Another month has flown by, much like our summer again this year this. While harvest started very promisingly we have been slowed down like many due to large amounts of rain and very damp conditions.
On the plus side this has helped grass growth and allowed us to reseed just over 50 acres and plant nearly 170 acres of stubble turnips. The establishment of turnips has only been superseded by the very active slug population who have taken a fancy to our turnip seed and probably taken over 50% of the crop. I have broadcast more seed and applied a large dose of slug pellets, but only time will tell how successful this is.
My autumn calving herd is about to start calving and while I have all of last year’s bulls in the shed ready to go, I am hampered by the fact that EU regulation won’t allow bulls to be killed below 12 months old.
With a number of bulls ranging from 650-700kg, these bulls should be gone. I can’t help think the efficiency of a suckler herd would be vastly improved if we could have the previous year’s calves killed before its mother gives birth again. This is red tape that is hampering the industry and as growth rates improve across all breeds, this is a problem that will affect all bull producers.
Like many, this year we have had a higher percentage of lameness in the ewes. Having decided I must do something about it I am faced with the dilemma to vaccinate or treat the whole flock with antibiotics. With pros and cons for both I would be happy to hear from anyone with advice. I have also decided to reintroduce some Lleyn genetics back to my breeding flock. Having used New Zealand genetics for some time I feel that the Lleyn is much improved and has come along way with improved growth rates and inroads into worm resistance. I think the breed will benefit my flock greatly.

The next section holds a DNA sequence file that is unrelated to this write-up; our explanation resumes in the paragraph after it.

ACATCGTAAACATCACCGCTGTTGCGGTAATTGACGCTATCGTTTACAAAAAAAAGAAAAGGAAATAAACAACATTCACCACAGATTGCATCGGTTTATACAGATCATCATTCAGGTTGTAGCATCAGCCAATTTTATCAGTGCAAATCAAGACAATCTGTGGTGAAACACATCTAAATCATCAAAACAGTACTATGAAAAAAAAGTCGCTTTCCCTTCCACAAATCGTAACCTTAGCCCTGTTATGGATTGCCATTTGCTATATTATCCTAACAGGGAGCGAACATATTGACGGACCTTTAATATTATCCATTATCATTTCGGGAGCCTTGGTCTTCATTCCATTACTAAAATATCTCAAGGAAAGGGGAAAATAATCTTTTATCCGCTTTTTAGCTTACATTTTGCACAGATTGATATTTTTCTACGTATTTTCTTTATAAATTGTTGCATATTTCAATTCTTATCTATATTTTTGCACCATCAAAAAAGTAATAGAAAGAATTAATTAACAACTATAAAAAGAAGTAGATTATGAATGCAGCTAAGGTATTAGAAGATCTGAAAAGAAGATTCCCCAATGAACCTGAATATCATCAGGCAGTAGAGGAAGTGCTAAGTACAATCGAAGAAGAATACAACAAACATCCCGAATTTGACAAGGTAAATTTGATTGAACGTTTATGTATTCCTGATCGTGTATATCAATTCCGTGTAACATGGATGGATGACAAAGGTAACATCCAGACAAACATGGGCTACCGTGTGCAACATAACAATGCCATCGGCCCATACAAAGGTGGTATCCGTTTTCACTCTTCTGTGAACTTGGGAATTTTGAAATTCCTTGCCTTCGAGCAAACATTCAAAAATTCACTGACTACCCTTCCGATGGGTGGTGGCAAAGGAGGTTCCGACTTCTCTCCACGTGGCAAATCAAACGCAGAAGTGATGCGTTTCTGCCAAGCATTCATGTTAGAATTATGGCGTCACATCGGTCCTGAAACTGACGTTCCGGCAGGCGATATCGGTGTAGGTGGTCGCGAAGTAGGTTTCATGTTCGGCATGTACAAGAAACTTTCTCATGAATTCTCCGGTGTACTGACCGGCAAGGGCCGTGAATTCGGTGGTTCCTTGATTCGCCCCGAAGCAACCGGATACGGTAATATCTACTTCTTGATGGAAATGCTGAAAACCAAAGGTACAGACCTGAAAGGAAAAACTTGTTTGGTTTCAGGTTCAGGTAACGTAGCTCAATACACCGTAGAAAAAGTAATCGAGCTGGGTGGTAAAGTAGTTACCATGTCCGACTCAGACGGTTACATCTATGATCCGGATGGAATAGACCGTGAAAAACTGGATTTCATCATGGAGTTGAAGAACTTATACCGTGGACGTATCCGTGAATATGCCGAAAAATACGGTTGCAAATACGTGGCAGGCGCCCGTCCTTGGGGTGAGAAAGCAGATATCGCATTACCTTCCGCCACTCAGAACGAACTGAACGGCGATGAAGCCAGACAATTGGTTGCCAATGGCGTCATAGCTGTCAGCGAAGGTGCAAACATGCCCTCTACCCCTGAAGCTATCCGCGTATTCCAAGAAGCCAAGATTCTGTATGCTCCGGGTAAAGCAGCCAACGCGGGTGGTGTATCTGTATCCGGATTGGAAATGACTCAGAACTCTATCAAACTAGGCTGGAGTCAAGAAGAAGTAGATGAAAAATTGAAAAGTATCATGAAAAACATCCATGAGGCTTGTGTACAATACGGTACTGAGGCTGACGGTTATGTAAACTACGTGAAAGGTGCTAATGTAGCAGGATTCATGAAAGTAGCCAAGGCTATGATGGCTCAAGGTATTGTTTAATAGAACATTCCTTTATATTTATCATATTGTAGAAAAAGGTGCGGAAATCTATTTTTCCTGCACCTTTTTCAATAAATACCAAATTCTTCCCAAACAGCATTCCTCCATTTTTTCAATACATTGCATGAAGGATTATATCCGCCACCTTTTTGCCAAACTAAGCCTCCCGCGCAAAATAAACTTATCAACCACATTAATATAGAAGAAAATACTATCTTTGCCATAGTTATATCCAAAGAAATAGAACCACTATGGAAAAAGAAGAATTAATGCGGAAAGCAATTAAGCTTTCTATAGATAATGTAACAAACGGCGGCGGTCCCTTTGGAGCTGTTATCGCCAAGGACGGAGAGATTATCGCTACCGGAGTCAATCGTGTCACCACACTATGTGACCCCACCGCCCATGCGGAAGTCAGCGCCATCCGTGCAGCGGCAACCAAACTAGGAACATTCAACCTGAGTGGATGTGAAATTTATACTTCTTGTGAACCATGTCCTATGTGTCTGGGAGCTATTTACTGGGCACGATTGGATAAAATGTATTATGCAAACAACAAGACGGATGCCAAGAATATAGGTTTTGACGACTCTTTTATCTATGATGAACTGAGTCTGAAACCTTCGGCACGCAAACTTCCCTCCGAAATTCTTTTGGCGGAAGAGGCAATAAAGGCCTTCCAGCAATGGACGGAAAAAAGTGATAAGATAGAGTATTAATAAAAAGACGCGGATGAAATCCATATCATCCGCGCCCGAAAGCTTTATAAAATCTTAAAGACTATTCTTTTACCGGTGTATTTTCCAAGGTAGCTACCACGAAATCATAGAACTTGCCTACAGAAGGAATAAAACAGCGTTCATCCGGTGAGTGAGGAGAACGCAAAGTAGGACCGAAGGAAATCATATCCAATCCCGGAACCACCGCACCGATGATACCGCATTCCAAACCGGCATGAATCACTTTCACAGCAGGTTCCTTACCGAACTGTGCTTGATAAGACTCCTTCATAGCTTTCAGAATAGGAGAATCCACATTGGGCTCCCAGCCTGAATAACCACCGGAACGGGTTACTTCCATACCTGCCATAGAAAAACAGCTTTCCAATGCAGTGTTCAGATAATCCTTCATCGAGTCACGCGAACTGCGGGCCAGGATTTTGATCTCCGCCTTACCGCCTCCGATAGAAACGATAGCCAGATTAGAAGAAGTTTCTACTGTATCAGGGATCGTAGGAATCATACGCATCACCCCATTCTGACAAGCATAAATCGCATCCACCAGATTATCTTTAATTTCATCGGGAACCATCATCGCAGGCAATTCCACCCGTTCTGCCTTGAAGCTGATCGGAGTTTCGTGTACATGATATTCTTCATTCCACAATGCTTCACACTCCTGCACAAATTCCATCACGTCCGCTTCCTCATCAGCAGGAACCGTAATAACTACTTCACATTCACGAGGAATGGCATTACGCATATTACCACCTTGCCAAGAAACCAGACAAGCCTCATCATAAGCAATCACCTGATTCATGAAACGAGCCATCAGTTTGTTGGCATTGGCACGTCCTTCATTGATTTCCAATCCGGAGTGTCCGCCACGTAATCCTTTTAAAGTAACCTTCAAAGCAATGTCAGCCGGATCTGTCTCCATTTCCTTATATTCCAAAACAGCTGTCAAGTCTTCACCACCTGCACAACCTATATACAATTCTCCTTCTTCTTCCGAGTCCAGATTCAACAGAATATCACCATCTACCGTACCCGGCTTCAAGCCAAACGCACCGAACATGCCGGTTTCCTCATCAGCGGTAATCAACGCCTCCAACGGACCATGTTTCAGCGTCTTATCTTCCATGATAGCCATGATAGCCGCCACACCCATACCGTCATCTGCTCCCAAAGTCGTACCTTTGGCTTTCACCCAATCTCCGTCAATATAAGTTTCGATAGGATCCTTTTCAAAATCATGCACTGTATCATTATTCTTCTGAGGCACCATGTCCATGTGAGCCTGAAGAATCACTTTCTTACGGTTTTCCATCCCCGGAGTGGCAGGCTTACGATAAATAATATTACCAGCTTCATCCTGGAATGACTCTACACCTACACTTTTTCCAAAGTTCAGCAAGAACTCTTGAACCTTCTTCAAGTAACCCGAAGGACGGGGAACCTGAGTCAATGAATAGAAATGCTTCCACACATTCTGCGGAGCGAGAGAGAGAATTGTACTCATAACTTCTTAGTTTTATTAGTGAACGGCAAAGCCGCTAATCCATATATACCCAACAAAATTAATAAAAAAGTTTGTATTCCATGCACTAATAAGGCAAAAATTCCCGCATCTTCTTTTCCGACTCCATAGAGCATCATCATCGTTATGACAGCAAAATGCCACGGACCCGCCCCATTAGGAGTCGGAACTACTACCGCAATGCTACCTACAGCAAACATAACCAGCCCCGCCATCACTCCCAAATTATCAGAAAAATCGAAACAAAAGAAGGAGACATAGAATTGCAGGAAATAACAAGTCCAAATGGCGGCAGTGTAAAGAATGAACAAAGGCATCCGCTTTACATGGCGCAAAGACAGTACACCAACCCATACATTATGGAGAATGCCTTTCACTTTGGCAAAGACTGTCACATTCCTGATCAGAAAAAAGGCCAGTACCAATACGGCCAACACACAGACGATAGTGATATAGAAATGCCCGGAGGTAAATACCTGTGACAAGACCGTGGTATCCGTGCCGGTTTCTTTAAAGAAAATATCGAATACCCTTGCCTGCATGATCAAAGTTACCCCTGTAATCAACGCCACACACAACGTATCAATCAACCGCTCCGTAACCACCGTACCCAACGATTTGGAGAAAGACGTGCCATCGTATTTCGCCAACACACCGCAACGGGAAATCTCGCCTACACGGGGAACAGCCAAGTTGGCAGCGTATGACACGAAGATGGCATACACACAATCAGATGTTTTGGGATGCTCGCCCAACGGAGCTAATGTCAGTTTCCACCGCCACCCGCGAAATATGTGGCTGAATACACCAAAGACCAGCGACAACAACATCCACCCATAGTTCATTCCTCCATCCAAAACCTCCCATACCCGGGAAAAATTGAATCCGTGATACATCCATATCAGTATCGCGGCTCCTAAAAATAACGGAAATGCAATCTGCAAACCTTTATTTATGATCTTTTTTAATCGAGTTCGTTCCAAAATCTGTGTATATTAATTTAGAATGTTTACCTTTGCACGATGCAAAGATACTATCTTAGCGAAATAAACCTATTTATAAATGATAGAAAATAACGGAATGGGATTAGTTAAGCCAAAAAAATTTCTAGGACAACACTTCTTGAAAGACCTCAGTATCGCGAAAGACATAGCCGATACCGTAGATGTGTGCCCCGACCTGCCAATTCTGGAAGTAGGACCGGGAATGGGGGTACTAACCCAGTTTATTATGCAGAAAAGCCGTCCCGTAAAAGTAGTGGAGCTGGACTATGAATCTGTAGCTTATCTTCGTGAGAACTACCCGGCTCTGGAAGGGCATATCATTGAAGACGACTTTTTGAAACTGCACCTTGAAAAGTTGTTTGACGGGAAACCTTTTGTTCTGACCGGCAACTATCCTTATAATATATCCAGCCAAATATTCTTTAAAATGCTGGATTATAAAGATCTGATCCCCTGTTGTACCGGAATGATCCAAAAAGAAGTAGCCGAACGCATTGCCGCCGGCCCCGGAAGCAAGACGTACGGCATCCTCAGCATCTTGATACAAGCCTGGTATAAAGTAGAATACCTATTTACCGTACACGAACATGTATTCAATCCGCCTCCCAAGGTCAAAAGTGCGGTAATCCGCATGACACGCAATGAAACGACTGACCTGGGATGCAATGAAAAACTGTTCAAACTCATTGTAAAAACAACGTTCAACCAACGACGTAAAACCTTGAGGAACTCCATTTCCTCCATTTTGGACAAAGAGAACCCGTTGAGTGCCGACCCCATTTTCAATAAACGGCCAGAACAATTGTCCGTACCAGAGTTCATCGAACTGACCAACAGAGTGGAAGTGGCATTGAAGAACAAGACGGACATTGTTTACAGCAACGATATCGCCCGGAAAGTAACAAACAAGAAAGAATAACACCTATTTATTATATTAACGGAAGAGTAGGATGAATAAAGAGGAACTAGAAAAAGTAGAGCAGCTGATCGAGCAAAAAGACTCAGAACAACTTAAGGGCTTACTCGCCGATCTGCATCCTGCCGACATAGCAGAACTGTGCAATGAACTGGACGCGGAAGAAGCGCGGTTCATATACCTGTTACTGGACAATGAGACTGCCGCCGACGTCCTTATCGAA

I have recently purchased the new Fecpak, which allows me to take dung samples and send an image to New Zealand and get egg counts, the product to drench them with and any other advice that they can offer within 24 hours. I think knowing this information will greatly improve my worming strategy, but someone also mentioned it’s nice to send some crap back.
James Evans farms 300 Stabiliser suckler cows and 1,110 Llen cross ewes across two units, totalling 825ha, in Shropshire. He was 2012 Farmers Weekly Beef Farmer of the Year